The Arts

M.U.C.K. (Movies of Un-Common Knowledge) Film Festival including Age of Stupid

M.U.C.K. (Movies of Un-Common Knowledge) Film Festival including Age of Stupid featured image

reviewed by Marc Glassman

M.U.C.K. (Movies of Un-Common Knowledge) Film Festival
October 1-4 at the Royal Cinema, 608 College Street. Festival director: Dr. Stuart Samuels. www.muckfilmfestival.com
Featuring docs: RIP: A Remix Manifesto, The World According to Monsanto, Enjoy Poverty, Crude, Rethink Afghanistan and
Age of Stupid. Franny Armstrong, director and writer. Starring: Pete Postlethwaite, Fernand Pareau, Jeh Wadia, Alvin DuVernay, Layefa Malemi, Jamila and Adnan Bayyoud, Piers Guy

Dr. Stuart Samuels, the Festival Director of M.U.C.K. is a unique individual: an intellectual who left academia to become a successful documentary filmmaker. (His Midnight Movies played at Cannes and TIFF in 2005.) Now he’s become a curator with a mandate to “muck up” mainstream beliefs by showing films that espouse social change.

The films he’s showing range from good to excellent. This is one festival worth supporting. Rather than discussing the films in general, let’s look more closely at one.

The Age of Stupid

Young, feisty and intensely committed to social issues, British filmmaker Franny Armstrong has made a cheeky, innovative film about climate change. The Age of Stupid is structured as a science fiction tale, incorporating animation, music and, of course, documentary.

In the year 2055, the world has been ravaged by an out of control climate that has burned up a huge chunk of the world. There have been hurricanes and floods. Civilization has been destroyed. The human race is gone except for one man, an archivist, who has all the art and science of the world in one huge building. That man, played by Oscar nominee Pete Postlethwaite, sits in a huge room, with digitized moving images set up on a clear screen between the viewer and him. He narrates the cautionary tale of how humanity ignored its chance to save the world back in 2008.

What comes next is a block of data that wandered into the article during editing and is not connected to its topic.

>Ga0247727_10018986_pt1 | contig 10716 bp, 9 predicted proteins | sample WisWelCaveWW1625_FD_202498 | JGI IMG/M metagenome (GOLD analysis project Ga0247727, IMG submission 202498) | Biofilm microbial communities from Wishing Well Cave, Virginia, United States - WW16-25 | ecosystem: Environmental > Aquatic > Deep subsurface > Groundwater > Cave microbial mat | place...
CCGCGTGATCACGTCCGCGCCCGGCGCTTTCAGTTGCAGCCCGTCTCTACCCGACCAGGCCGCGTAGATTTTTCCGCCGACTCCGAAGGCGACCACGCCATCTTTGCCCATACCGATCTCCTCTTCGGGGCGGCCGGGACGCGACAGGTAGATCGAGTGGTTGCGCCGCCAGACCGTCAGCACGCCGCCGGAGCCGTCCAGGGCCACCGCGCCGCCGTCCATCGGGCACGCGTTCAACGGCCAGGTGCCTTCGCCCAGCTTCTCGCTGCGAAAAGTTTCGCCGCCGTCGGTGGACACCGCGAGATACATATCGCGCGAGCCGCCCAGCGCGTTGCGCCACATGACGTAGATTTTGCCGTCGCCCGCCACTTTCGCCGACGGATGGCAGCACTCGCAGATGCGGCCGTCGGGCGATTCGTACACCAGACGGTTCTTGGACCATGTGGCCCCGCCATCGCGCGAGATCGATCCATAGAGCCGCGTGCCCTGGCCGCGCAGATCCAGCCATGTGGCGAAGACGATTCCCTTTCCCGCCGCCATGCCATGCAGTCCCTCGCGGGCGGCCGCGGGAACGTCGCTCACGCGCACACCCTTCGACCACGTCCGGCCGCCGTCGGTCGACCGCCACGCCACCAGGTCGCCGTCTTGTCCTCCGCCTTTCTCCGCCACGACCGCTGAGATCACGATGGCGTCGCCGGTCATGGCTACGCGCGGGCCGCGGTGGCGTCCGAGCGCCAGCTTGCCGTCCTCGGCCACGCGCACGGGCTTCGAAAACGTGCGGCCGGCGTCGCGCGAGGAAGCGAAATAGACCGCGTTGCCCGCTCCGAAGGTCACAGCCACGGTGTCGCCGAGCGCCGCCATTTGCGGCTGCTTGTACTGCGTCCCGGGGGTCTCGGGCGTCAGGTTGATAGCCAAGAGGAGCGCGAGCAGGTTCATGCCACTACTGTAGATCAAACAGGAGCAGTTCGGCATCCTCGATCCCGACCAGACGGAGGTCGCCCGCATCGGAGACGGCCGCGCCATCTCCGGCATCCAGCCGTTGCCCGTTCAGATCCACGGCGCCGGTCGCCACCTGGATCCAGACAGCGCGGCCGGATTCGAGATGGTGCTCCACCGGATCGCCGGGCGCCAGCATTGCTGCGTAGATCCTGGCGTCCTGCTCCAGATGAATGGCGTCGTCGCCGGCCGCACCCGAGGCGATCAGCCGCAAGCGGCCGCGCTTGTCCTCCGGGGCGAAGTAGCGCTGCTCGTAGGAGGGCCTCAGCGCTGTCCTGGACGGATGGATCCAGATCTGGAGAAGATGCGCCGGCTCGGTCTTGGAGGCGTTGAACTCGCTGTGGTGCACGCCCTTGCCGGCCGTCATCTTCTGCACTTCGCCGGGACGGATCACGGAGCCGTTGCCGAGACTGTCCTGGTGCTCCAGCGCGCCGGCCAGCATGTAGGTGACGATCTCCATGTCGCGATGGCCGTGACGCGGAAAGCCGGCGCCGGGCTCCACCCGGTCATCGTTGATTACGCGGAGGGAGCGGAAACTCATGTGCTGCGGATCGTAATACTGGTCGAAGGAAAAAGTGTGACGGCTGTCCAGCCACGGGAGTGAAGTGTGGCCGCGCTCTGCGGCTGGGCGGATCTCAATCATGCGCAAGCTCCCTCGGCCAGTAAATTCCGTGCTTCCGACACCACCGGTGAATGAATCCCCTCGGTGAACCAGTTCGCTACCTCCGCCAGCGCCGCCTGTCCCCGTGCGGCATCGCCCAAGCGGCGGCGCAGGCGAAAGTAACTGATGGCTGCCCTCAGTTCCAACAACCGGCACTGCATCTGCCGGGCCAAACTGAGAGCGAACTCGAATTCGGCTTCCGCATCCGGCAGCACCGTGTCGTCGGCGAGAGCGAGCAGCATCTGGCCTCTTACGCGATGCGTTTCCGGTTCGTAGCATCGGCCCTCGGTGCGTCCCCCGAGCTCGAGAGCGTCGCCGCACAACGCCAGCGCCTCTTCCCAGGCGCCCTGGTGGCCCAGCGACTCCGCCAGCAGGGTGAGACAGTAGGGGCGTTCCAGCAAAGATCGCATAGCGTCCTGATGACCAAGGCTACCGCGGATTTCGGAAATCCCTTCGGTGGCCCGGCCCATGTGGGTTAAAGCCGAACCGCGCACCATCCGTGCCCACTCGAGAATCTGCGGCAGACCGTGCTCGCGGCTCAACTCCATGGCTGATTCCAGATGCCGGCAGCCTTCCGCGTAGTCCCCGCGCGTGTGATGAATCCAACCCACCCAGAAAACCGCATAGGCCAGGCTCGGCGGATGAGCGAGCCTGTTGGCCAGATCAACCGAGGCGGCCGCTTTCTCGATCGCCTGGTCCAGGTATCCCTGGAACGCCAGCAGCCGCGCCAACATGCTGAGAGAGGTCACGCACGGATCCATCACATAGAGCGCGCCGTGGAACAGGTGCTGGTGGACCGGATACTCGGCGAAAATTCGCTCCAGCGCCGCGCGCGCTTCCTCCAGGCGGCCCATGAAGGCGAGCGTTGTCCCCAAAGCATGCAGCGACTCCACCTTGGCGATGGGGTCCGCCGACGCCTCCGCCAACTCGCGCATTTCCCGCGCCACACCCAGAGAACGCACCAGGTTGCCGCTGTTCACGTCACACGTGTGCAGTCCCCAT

Using an ensemble structure, the film moves from the narrator to a series of doc tales, shot by Armstrong over the past two years. In England, a windfarm developer, Piers Guy, attempts to develop a new facility to create alternative energy but is defeated by local citizenry who object to the “ugly, noisy” windmills. In India, entrepreneur Jeh Wadia attempts to get a cheap airline going—ignoring all signs that planes are the worst culprits in terms of spreading greenhouse gas. In Nigeria, Layefa Malemi ends up selling bootleg oil in order to finance her medical education.

Yep—it’s global! In France, Fernand Pareau, octogenarian mountain guide rails against the four-lane highway filled with trucks that has disturbed his once-beautiful area of the Alps. In Jordan, a couple of Iraqi refugees, Jamila and Adnan Bayyoud, blame oil on the death of their dad and present appalling circumstances. In the US, Alvin DuVernay, a 30-year Shell Oil worker reflects on his new ecological life—after saving 100 people during Hurricane Katrina.

Armstrong has found some great documentary characters and her film is quite compelling. Her cause is just and she’s put together a wonderful selection of tales. You’d be dumb if you didn’t come out and support The Age of Stupid—and M.U.C.K.

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